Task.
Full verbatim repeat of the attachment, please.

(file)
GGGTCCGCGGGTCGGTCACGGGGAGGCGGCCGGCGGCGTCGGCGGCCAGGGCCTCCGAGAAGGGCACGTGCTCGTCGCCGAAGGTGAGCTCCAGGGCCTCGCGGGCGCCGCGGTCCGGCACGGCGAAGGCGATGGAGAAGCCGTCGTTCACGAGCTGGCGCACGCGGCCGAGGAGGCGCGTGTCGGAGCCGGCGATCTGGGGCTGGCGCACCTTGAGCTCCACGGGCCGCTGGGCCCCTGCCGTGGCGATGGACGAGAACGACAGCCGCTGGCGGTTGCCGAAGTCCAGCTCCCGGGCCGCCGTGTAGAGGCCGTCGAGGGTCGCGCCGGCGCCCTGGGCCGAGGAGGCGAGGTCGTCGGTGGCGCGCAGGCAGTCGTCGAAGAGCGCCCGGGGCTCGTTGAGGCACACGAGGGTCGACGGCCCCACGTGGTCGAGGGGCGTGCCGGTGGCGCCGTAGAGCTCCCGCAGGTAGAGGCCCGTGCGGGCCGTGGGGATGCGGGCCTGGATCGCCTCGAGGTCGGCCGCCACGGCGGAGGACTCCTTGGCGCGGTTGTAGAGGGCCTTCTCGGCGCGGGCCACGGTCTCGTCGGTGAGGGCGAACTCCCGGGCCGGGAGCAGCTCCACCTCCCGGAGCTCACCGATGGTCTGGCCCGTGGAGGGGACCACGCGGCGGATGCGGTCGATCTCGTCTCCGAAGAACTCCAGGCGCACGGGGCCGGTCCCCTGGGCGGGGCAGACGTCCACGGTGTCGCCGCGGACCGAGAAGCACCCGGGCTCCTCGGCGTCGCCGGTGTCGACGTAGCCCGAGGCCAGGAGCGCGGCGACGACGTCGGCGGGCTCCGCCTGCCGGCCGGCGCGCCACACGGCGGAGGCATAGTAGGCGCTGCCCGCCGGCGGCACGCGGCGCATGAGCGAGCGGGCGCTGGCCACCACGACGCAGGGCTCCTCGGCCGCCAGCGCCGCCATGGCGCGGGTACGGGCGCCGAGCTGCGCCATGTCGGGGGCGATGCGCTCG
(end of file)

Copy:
GGGTCCGCGGGTCGGTCACGGGGAGGCGGCCGGCGGCGTCGGCGGCCAGGGCCTCCGAGAAGGGCACGTGCTCGTCGCCGAAGGTGAGCTCCAGGGCCTCGCGGGCGCCGCGGTCCGGCACGGCGAAGGCGATGGAGAAGCCGTCGTTCACGAGCTGGCGCACGCGGCCGAGGAGGCGCGTGTCGGAGCCGGCGATCTGGGGCTGGCGCACCTTGAGCTCCACGGGCCGCTGGGCCCCTGCCGTGGCGATGGACGAGAACGACAGCCGCTGGCGGTTGCCGAAGTCCAGCTCCCGGGCCGCCGTGTAGAGGCCGTCGAGGGTCGCGCCGGCGCCCTGGGCCGAGGAGGCGAGGTCGTCGGTGGCGCGCAGGCAGTCGTCGAAGAGCGCCCGGGGCTCGTTGAGGCACACGAGGGTCGACGGCCCCACGTGGTCGAGGGGCGTGCCGGTGGCGCCGTAGAGCTCCCGCAGGTAGAGGCCCGTGCGGGCCGTGGGGATGCGGGCCTGGATCGCCTCGAGGTCGGCCGCCACGGCGGAGGACTCCTTGGCGCGGTTGTAGAGGGCCTTCTCGGCGCGGGCCACGGTCTCGTCGGTGAGGGCGAACTCCCGGGCCGGGAGCAGCTCCACCTCCCGGAGCTCACCGATGGTCTGGCCCGTGGAGGGGACCACGCGGCGGATGCGGTCGATCTCGTCTCCGAAGAACTCCAGGCGCACGGGGCCGGTCCCCTGGGCGGGGCAGACGTCCACGGTGTCGCCGCGGACCGAGAAGCACCCGGGCTCCTCGGCGTCGCCGGTGTCGACGTAGCCCGAGGCCAGGAGCGCGGCGACGACGTCGGCGGGCTCCGCCTGCCGGCCGGCGCGCCACACGGCGGAGGCATAGTAGGCGCTGCCCGCCGGCGGCACGCGGCGCATGAGCGAGCGGGCGCTGGCCACCACGACGCAGGGCTCCTCGGCCGCCAGCGCCGCCATGGCGCGGGTACGGGCGCCGAGCTGCGCCATGTCGGGGGCGATGCGCTCG